What impact has WSC made on your life and work?
When I first began my studies at Westminster Seminary California (WSC), I pursued the M.Div. degree with the goal of entering pastoral ministry. But then I had the opportunity to be a substitute teacher at Calvin Christian High School in Escondido. The Lord used that experience to convince me that I was better suited for teaching high school students.
My seminary education at WSC spanned the years 1986-91. Since my graduation, I have been the “Bible Department” at Ripon Christian High School in Ripon, California. Time has proven that the benefits of my studies at Westminster to my professional career have been immeasurable. In the classroom, I essentially give my students a “mini seminary education.” I cover parts of the Old Testament, New Testament, Church History, Apologetics, Christian Ethics, and even a little Greek. In other words, I’m Kline, Futato, Baugh, Johnson, Godfrey, Frame, Strimple, Bergsma, Schuringa, and Clowney. Talk about Multiple Personality Disorder!
As you have labored and experienced personal growth as a person and teacher over the past few years, what role does your education at Westminster Seminary California play in your life?
A big challenge for me as a teacher is taking my seminary education and making it understandable to teenagers. I’ve discovered that high schoolers can handle more than what they are normally given credit for. I see myself as a seed-sower who each morning ties on his bag of seeds and scatters them on different types of soil, trusting that someone else will water them and that God will cause the growth.
Another challenge is that, unlike seminary, I am teaching students who, for the most part, are not there by their own choice. They dare me to make class interesting for them. Of course I’m not always successful, but WSC has reinforced the truth that the Bible is quite interesting and thought-provoking without any help from me. Sometimes I just have to get out of the way. Many of my students have been moved to search the Scriptures, talk to their pastors, youth pastors, parents, and even other teachers as a result of material they learned in my class. Quite a few parents have shared with me that the topic in class that day was also the topic at the dinner table that night. I joke that one of my goals is for students to talk about our class after class ends (even if it’s only to call me names!).
Of course, not every student responds positively to my Bible class. A few students have become quite angry. One student, a Roman Catholic, was “provoked” to study his Roman Catholic Catechism as a result of my class (he even gave me a copy) and became a staunch Catholic in the process. (I guess you can’t win them all!)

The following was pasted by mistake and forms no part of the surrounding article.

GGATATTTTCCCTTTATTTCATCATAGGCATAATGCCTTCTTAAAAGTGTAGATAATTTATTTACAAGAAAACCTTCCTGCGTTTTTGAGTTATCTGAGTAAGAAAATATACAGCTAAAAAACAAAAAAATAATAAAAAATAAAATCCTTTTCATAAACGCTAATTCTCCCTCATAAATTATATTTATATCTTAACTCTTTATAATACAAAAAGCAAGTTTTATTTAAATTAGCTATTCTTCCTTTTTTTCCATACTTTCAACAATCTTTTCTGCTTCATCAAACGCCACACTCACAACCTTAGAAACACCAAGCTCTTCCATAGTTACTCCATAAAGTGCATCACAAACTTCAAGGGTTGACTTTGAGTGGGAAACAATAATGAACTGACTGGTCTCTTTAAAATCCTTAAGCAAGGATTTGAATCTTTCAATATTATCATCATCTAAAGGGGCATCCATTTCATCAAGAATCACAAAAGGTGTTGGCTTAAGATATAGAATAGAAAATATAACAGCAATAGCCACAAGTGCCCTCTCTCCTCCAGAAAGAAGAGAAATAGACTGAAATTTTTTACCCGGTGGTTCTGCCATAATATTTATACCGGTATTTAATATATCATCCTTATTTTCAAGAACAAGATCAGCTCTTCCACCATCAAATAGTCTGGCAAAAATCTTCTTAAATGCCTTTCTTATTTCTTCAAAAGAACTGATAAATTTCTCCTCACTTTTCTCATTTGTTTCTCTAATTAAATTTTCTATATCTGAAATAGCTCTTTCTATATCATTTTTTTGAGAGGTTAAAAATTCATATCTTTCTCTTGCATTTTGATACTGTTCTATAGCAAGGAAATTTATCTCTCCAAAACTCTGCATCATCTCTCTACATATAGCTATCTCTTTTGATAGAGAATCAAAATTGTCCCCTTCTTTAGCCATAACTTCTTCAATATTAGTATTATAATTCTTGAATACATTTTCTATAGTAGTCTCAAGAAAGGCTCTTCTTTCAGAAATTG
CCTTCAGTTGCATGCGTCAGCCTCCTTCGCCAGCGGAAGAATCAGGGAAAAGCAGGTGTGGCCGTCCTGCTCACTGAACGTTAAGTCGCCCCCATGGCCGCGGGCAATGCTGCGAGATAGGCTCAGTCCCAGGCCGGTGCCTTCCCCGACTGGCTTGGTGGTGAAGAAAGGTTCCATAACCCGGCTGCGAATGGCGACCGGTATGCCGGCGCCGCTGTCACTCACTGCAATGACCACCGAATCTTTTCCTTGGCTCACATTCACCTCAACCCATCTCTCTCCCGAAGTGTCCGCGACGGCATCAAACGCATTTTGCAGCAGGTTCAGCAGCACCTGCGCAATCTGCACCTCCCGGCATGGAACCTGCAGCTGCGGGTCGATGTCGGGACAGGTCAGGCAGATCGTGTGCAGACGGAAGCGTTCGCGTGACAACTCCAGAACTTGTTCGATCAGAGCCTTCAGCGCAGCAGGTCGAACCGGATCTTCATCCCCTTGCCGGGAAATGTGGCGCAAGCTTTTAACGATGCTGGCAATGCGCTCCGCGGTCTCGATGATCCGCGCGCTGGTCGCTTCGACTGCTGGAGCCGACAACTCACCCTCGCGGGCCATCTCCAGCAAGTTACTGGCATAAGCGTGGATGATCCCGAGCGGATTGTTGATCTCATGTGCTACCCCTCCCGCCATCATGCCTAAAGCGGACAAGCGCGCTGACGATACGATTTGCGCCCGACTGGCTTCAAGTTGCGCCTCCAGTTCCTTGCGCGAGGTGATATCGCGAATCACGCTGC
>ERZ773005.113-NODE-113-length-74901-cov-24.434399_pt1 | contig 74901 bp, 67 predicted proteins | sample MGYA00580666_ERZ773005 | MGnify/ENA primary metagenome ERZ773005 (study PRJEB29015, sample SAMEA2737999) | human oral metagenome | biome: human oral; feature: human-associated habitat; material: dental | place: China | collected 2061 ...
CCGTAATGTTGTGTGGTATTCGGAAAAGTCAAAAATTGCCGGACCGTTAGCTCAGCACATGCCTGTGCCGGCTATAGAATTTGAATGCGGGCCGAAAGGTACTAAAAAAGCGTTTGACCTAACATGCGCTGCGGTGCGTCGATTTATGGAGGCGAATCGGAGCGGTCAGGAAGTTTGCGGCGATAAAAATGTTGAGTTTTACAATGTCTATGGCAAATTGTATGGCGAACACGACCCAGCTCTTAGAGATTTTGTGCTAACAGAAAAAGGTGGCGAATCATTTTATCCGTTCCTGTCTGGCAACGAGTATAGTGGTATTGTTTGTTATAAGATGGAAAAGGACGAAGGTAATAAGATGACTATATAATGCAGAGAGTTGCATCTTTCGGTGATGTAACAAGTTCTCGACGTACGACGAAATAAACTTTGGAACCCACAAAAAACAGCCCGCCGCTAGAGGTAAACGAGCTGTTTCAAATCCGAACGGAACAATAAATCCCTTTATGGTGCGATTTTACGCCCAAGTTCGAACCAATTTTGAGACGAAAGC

What particular truths or experiences that you gained from WSC do you find most important and valuable now? What, in hindsight, do you appreciate most from the time you spent at WSC?
The blessings of my seminary education have gone far beyond the classroom. It is hard to overstate Westminster Seminary California’s contribution to my life. Most of my best friends have come during this time period. What a precious blessing they have been to me and my family. I got to know many of the professors on a personal level and cherish their friendships. I learned a lot helping Mark Futato put a new roof on his house. In Dr. Strimple’s living room, I watched the Cubs fan catch the foul ball in that infamous baseball playoff game. The Lord has used their informal instruction to help me grow in wisdom and grace. I am deeply grateful for all these people, especially for their patience with my foolishness.
Let me close with one of the greatest blessings that I received from my years at Westminster, not that I realized it at the time. I certainly can see it now, aided by hindsight. It is fashionable in some circles (particularly in academia and the media) to believe that Christianity is for stupid people and that the Bible is a collection of fairytales. The men that I learned from proved this belief foolish. WSC professors were not just highly educated, but they were also men of faith. They were humble, God-fearing, God loving. These men were smart and yet they loved the Lord and believed the Bible to be the infallible word of God. And they put their faith into practice. Hindsight, especially as far back to the cross, shows us the faithfulness of our great God and Savior. I don’t know what the future holds, but I do know how the Lord has used my past at Westminster to conform me to the image of his Son. His grace is indeed amazing. A future in the hands of the Lord is a future to which we can look forward.